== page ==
“MSRP” (manufacturer’s suggested retail price) and “dealer may sell for less” are phrases commonly seen in advertising. These statements are intended to establish a supplier’s compliance with the price maintenance provisions found in Canada’s Competition Act (the “Act”). However, recent changes to the Act have left some Canadian suppliers wondering whether they are now free to enter into minimum resale price maintenance (“RPM”) agreements with their customers.
What is ‘price maintenance’? Resale price maintenance refers to an act by a supplier (which can be a promise, a threat or an agreement) by which the supplier prevents its customers from re-selling a product below the supplier’s desired minimum price. It also refers to a situation where a supplier refuses to sell to, or discriminates against, a reseller due to the reseller’s low pricing policy. These practices have traditionally been viewed as being anti-competitive in nature. More recently, however, both Canada and the U.S. appear to be embracing the notion that not all price maintenance activities inhibit competition. It is important to distinguish price maintenance from price fixing conspiracy, which is an agreement between competitors to fix prices, allocate markets or restrict output. Price fixing conspiracy is a criminal offence in Canada, attracting fines of up to $25 million and prison terms of up to 14 years.
Is price maintenance illegal in Canada? Not anymore. Until recently, price maintenance constituted an indictable offence under the Act, punishable by fines and imprisonment of up to 5 years. The provision was broadly worded to include all price maintenance activities, regardless of their effect. However, this criminal provision was repealed by amendments to the Act which came into effect in March, 2009.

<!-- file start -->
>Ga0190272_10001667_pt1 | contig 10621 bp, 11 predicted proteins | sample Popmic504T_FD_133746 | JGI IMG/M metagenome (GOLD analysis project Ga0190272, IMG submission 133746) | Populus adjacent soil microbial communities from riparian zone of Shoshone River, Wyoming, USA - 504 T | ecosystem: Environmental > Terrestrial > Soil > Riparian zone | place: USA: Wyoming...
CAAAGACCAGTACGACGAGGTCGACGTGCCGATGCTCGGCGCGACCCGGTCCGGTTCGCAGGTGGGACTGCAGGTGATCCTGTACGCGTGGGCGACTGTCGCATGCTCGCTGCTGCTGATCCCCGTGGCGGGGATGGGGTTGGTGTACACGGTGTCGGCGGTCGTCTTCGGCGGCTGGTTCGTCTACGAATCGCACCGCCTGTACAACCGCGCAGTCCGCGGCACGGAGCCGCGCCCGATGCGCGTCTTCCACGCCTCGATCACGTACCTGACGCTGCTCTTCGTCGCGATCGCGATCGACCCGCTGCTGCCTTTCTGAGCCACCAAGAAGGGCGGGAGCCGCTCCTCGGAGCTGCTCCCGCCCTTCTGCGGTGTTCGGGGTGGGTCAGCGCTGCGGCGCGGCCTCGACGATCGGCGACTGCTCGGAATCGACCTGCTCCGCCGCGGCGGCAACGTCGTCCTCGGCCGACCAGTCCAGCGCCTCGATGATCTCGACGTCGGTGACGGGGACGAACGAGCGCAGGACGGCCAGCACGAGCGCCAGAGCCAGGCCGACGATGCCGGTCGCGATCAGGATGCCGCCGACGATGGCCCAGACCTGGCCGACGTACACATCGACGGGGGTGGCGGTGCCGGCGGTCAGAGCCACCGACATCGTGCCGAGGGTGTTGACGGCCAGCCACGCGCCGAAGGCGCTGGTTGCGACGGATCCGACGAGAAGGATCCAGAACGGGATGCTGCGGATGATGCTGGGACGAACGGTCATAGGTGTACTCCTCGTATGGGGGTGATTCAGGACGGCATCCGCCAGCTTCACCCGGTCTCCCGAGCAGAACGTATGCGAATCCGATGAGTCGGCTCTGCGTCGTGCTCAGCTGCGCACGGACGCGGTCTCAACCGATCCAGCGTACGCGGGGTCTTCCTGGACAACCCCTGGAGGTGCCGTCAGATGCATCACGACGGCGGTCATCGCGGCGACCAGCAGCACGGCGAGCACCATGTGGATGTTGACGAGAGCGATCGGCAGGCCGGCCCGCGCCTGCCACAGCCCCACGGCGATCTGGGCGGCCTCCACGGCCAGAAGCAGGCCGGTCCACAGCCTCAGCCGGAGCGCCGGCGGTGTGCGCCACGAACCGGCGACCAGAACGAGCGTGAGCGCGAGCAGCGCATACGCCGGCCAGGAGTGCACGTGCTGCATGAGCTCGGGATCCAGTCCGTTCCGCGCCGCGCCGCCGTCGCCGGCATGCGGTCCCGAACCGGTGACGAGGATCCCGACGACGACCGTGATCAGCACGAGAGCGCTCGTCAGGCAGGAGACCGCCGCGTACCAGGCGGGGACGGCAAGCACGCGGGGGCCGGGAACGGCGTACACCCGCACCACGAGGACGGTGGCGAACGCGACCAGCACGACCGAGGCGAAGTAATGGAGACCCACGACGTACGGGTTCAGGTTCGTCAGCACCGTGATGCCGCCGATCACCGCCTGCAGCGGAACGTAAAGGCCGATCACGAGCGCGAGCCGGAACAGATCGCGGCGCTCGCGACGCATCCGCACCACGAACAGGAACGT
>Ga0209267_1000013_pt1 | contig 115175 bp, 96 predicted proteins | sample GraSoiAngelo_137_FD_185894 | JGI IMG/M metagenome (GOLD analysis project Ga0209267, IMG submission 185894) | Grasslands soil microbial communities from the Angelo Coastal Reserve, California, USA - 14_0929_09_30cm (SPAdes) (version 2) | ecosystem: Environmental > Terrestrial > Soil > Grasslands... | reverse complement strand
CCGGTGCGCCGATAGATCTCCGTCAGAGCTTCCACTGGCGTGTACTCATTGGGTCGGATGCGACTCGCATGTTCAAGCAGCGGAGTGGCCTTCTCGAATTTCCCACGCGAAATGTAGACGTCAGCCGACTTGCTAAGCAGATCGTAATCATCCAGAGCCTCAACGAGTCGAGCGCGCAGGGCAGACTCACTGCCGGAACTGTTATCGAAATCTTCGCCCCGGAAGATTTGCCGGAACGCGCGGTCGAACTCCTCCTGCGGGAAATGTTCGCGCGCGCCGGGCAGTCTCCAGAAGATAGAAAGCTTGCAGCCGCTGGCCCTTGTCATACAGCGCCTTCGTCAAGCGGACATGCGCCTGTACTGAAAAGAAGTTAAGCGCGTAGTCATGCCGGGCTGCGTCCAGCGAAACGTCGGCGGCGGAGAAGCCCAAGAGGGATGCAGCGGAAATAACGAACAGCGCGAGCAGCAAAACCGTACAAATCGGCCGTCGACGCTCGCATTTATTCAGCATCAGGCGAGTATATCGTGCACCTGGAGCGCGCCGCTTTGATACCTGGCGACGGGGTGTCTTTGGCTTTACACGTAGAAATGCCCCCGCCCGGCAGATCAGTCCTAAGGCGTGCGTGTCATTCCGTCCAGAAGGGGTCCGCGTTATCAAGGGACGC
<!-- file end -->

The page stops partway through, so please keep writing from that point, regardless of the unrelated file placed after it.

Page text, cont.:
Does this mean that minimum RPM’s are now permitted in Canada? Not quite. The Act contains a new provision which deals with price maintenance, but it is now a civilly reviewable practice with a significantly narrowed scope. Under the new provision, a business may be ordered to stop engaging in price maintenance only where the practice has had, or will be likely to have, an “adverse effect on competition” in the relevant market. To date, the Competition Tribunal has not publicized any decision or alternative case resolution on the new provision which would be instructive as to how it will be interpreted. Presumably, the Tribunal will look at factors such as market entry/exit, scope of product availability and changes in product price, product quality and warranty coverage.
What are the current penalties for price maintenance? The Competition Bureau has no ability to impose a fine for price maintenance. The Competition Bureau may make an order of prohibition, ordering a business engaged in price maintenance to stop the practice.
What’s the bottom line? While price maintenance is no longer a criminal offence, the practice is not without risk as it remains civilly prohibited where it proves to have anti-competitive effect. Businesses with high market share are most at risk. Before entering into minimum RPM’s, a business would be wise to seek legal advice to assess its risk and exposure.
Trina Fraser is a partner with BrazeauSeller.LLP. Trina's practice focuses on business and commercial law, Internet and e-commerce law, trade-mark law and commercial litigation. She negotiates and drafts a wide range of business agreements, including agreements of purchase and sale, intellectual property licenses, commercial leases, franchise agreements, non-competition and non-disclosure agreements and marketing/distribution agreements. Trina regularly advises her business clients with respect to the regulation of promotional contests. Trina is also a registered trade-mark agent.
To contact Trina Fraser call 613-237-4000 ext. 232 or e-mail email@example.com
For more information about Trina and BrazeauSeller.LLP, visit www.brazeauseller.com